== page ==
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Identification of QTLs controlling acylsugar fatty acid composition in an intraspecific population of Lycopersicon pennellii (Corr.) D’Arcy

Research paper by S. L. Blauth, J. C. Steffens, G. A. Churchill, M. A. Mutschler

Indexed on: 01 Jul '99Published on: 01 Jul '99Published in: Theoretical and Applied Genetics



Abstract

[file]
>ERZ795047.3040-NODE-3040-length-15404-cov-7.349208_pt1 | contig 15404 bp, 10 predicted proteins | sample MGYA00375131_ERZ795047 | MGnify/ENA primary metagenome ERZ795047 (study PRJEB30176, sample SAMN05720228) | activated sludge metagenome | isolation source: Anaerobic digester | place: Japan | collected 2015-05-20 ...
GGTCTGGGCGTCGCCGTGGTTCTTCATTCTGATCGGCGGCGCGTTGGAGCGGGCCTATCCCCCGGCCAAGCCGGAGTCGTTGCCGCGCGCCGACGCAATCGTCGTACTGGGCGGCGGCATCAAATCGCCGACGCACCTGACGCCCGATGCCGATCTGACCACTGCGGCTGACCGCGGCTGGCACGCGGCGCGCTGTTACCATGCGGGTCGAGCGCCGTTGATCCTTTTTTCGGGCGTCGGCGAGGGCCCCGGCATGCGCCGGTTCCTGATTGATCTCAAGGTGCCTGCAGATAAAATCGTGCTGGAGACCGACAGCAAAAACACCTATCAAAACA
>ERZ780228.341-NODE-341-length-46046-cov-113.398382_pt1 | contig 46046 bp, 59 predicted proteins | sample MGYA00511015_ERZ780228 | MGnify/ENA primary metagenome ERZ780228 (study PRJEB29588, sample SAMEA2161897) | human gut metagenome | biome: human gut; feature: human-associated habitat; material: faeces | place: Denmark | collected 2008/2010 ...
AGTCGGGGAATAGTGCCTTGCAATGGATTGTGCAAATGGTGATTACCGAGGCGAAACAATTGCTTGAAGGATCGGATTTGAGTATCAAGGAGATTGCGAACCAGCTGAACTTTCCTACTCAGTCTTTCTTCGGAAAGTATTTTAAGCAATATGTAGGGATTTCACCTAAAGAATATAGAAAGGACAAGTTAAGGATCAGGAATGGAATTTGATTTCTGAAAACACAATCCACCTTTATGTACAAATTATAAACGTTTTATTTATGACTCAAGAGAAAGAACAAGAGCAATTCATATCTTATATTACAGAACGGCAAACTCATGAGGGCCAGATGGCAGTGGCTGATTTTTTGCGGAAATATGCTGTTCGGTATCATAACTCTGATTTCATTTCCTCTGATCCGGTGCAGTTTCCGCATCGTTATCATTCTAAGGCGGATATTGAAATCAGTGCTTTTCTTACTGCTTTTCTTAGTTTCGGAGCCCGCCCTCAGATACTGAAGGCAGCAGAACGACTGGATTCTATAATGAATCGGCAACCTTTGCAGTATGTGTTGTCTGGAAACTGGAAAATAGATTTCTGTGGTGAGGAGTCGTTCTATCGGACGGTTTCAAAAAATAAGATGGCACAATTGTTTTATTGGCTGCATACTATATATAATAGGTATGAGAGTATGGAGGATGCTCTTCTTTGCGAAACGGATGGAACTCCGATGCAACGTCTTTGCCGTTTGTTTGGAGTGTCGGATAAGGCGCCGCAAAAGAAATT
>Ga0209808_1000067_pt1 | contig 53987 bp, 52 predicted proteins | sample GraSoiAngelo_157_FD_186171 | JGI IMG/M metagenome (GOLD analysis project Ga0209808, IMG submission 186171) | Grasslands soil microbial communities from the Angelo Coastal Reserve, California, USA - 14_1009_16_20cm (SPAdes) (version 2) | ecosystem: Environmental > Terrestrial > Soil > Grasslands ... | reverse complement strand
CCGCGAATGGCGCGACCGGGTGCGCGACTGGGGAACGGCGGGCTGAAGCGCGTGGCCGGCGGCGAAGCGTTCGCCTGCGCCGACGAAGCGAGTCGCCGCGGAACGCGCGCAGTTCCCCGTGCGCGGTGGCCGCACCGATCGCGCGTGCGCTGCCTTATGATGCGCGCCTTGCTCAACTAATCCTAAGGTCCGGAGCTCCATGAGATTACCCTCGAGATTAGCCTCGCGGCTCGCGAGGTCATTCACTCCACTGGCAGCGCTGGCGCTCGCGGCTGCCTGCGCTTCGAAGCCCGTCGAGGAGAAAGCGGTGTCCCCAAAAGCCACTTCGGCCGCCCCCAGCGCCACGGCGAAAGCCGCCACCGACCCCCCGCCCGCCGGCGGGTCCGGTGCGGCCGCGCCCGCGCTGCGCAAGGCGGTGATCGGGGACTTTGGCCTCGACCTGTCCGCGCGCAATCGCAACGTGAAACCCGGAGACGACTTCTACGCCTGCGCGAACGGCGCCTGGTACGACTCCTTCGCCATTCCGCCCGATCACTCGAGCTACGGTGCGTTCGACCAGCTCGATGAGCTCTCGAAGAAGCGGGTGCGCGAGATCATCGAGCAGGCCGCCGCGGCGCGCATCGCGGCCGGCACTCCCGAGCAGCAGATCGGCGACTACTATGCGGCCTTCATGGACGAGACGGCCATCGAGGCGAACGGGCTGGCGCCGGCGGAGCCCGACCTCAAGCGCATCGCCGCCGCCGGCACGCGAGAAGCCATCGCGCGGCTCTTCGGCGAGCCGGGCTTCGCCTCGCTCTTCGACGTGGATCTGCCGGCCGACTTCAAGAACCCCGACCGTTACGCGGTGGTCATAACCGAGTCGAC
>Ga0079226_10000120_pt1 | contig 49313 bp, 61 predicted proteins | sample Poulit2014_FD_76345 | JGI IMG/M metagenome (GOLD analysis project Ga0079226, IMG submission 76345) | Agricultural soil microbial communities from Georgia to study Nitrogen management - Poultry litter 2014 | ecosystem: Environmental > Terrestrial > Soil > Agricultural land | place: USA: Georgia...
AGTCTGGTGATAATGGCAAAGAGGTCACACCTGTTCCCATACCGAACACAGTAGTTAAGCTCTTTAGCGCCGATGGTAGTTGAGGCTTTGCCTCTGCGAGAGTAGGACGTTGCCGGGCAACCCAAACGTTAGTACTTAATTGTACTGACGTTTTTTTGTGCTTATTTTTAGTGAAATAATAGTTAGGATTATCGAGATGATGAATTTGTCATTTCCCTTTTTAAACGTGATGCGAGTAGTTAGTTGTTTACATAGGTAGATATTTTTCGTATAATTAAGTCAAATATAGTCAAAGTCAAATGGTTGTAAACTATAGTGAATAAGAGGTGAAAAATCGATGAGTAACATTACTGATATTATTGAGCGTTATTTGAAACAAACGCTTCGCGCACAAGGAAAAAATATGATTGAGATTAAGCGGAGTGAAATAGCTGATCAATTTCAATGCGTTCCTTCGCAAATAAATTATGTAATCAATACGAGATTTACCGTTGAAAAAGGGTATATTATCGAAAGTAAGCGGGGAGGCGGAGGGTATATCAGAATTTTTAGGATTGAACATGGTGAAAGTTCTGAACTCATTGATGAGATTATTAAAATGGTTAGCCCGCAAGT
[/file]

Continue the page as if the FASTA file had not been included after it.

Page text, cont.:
Acylsugars exuded by type IV glandular trichomes are responsible for insect resistances found in many Lycopersicon pennellii accessions. Acylsugars are complex mixtures composed of polyacylated sugars (glucose or sucrose) esterified to branched and straight-chain 4 : 0 to 12 : 0 fatty acids. The biogeneses of these unusual fatty acid constituents have their origins in branched-chain amino acid pathways. However, the mechanism of fatty acid elongation in these systems and the genetic control of carbon flux from amino acid to fatty acid pathways remain unclear. In this study, we used an intraspecific F2 population derived from the cross between L. pennellii LA716 and L. pennellii LA1912 to examine the genetic basis of acylsugar fatty acid composition. Six QTLs were detected which, combined, explain 23–60% of the variance observed for each of the nine segregating fatty acid constituents. Both correlation data and QTL analysis data indicate that branched medium-chain fatty acids are synthesized through elongation of short-chain precursors in two-carbon increments. The proportion of iso-branched acylsugar fatty acids that have an even-carbon chain length was found to be primarily determined by a single locus that maps to a location 5.5 cM above TG117 on chromosome 8. QTL function in several cases can be inferred from discrete patterns of fatty acid composition; in other cases, control of acylsugar fatty acid composition appears to be complex.